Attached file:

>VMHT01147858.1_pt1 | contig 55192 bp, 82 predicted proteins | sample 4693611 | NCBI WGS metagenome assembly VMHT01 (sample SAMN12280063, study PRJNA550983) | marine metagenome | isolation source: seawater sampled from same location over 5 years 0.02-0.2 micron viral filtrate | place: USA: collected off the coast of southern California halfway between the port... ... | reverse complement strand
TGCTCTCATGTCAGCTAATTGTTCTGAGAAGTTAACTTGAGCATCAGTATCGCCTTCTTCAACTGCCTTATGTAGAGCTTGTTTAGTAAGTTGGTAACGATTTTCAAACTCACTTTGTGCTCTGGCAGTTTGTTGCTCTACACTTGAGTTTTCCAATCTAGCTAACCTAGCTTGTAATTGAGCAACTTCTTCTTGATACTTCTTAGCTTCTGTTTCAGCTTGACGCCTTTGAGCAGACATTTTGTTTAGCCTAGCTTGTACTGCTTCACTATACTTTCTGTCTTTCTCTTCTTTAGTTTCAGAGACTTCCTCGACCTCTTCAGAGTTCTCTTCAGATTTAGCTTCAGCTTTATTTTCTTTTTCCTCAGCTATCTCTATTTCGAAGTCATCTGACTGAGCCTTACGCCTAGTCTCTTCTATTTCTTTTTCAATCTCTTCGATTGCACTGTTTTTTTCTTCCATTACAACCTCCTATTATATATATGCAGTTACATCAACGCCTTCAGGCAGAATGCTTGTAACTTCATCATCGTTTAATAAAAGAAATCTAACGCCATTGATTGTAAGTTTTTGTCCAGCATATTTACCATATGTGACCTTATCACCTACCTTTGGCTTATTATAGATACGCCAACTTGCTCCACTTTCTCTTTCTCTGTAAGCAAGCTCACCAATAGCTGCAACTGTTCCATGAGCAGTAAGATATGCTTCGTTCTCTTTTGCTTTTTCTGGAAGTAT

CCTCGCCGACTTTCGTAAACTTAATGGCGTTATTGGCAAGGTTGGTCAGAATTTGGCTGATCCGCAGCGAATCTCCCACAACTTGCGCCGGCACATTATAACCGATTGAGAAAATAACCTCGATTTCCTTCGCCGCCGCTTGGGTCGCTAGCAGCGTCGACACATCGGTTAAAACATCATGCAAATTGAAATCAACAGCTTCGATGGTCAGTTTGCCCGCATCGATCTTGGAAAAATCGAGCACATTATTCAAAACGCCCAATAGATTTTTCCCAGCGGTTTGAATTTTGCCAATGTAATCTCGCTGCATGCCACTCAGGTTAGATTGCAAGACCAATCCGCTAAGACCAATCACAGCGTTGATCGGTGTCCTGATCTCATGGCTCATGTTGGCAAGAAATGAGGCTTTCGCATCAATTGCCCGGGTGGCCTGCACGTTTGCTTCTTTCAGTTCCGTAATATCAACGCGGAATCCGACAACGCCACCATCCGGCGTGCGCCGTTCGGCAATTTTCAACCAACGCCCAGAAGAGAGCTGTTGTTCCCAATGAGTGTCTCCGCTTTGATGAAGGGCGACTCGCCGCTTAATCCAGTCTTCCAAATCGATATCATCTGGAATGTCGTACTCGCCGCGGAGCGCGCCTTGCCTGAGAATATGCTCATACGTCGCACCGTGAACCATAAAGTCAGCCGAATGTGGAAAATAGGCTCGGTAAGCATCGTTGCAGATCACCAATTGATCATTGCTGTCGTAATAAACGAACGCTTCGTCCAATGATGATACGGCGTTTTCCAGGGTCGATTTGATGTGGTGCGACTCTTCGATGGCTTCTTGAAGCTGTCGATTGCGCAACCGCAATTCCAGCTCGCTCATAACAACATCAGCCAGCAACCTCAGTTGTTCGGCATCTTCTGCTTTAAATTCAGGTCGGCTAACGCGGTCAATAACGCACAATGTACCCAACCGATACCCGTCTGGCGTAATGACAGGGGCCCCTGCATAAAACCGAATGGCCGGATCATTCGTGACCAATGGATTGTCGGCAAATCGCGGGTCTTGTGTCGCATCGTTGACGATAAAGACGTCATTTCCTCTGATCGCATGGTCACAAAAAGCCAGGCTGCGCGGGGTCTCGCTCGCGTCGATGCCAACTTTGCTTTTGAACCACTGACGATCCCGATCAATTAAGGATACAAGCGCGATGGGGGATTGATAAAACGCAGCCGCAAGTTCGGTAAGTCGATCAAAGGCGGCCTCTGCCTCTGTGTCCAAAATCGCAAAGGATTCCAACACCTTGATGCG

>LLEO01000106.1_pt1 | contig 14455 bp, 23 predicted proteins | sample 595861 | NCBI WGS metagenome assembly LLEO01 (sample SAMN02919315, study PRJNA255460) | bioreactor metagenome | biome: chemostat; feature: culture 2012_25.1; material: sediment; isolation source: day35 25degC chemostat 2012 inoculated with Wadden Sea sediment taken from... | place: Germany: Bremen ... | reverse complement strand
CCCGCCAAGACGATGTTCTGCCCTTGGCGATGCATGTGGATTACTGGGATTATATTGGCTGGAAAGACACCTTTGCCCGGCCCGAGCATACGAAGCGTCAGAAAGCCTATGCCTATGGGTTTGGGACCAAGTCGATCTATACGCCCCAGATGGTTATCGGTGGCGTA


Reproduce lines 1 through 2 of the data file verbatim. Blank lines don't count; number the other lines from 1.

>VMHT01147858.1_pt1 | contig 55192 bp, 82 predicted proteins | sample 4693611 | NCBI WGS metagenome assembly VMHT01 (sample SAMN12280063, study PRJNA550983) | marine metagenome | isolation source: seawater sampled from same location over 5 years 0.02-0.2 micron viral filtrate | place: USA: collected off the coast of southern California halfway between the port... ... | reverse complement strand
TGCTCTCATGTCAGCTAATTGTTCTGAGAAGTTAACTTGAGCATCAGTATCGCCTTCTTCAACTGCCTTATGTAGAGCTTGTTTAGTAAGTTGGTAACGATTTTCAAACTCACTTTGTGCTCTGGCAGTTTGTTGCTCTACACTTGAGTTTTCCAATCTAGCTAACCTAGCTTGTAATTGAGCAACTTCTTCTTGATACTTCTTAGCTTCTGTTTCAGCTTGACGCCTTTGAGCAGACATTTTGTTTAGCCTAGCTTGTACTGCTTCACTATACTTTCTGTCTTTCTCTTCTTTAGTTTCAGAGACTTCCTCGACCTCTTCAGAGTTCTCTTCAGATTTAGCTTCAGCTTTATTTTCTTTTTCCTCAGCTATCTCTATTTCGAAGTCATCTGACTGAGCCTTACGCCTAGTCTCTTCTATTTCTTTTTCAATCTCTTCGATTGCACTGTTTTTTTCTTCCATTACAACCTCCTATTATATATATGCAGTTACATCAACGCCTTCAGGCAGAATGCTTGTAACTTCATCATCGTTTAATAAAAGAAATCTAACGCCATTGATTGTAAGTTTTTGTCCAGCATATTTACCATATGTGACCTTATCACCTACCTTTGGCTTATTATAGATACGCCAACTTGCTCCACTTTCTCTTTCTCTGTAAGCAAGCTCACCAATAGCTGCAACTGTTCCATGAGCAGTAAGATATGCTTCGTTCTCTTTTGCTTTTTCTGGAAGTAT